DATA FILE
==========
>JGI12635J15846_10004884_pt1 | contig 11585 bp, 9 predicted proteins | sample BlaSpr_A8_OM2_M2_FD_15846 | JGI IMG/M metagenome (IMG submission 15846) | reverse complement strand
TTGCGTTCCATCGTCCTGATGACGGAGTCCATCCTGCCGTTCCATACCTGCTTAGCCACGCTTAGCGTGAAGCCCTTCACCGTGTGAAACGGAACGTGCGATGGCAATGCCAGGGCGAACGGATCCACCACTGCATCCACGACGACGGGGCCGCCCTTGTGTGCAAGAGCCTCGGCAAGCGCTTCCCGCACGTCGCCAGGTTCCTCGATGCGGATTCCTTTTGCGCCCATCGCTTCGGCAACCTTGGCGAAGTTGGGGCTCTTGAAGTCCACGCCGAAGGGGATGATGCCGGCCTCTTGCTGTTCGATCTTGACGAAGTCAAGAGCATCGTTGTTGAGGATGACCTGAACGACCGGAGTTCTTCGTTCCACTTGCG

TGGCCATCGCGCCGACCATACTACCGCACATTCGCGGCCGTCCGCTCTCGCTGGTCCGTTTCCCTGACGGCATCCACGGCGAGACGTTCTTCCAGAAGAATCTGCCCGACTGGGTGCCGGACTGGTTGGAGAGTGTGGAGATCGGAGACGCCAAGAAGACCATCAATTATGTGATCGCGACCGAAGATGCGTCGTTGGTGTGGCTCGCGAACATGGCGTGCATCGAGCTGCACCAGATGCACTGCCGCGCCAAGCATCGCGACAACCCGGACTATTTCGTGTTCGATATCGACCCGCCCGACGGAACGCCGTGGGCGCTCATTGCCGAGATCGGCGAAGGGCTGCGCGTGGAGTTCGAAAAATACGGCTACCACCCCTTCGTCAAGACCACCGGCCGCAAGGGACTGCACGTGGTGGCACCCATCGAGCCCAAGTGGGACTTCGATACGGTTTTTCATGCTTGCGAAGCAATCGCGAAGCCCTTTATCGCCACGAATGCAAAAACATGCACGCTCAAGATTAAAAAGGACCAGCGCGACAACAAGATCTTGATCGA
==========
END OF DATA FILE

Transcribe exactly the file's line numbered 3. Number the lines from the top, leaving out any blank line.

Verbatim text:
TGGCCATCGCGCCGACCATACTACCGCACATTCGCGGCCGTCCGCTCTCGCTGGTCCGTTTCCCTGACGGCATCCACGGCGAGACGTTCTTCCAGAAGAATCTGCCCGACTGGGTGCCGGACTGGTTGGAGAGTGTGGAGATCGGAGACGCCAAGAAGACCATCAATTATGTGATCGCGACCGAAGATGCGTCGTTGGTGTGGCTCGCGAACATGGCGTGCATCGAGCTGCACCAGATGCACTGCCGCGCCAAGCATCGCGACAACCCGGACTATTTCGTGTTCGATATCGACCCGCCCGACGGAACGCCGTGGGCGCTCATTGCCGAGATCGGCGAAGGGCTGCGCGTGGAGTTCGAAAAATACGGCTACCACCCCTTCGTCAAGACCACCGGCCGCAAGGGACTGCACGTGGTGGCACCCATCGAGCCCAAGTGGGACTTCGATACGGTTTTTCATGCTTGCGAAGCAATCGCGAAGCCCTTTATCGCCACGAATGCAAAAACATGCACGCTCAAGATTAAAAAGGACCAGCGCGACAACAAGATCTTGATCGA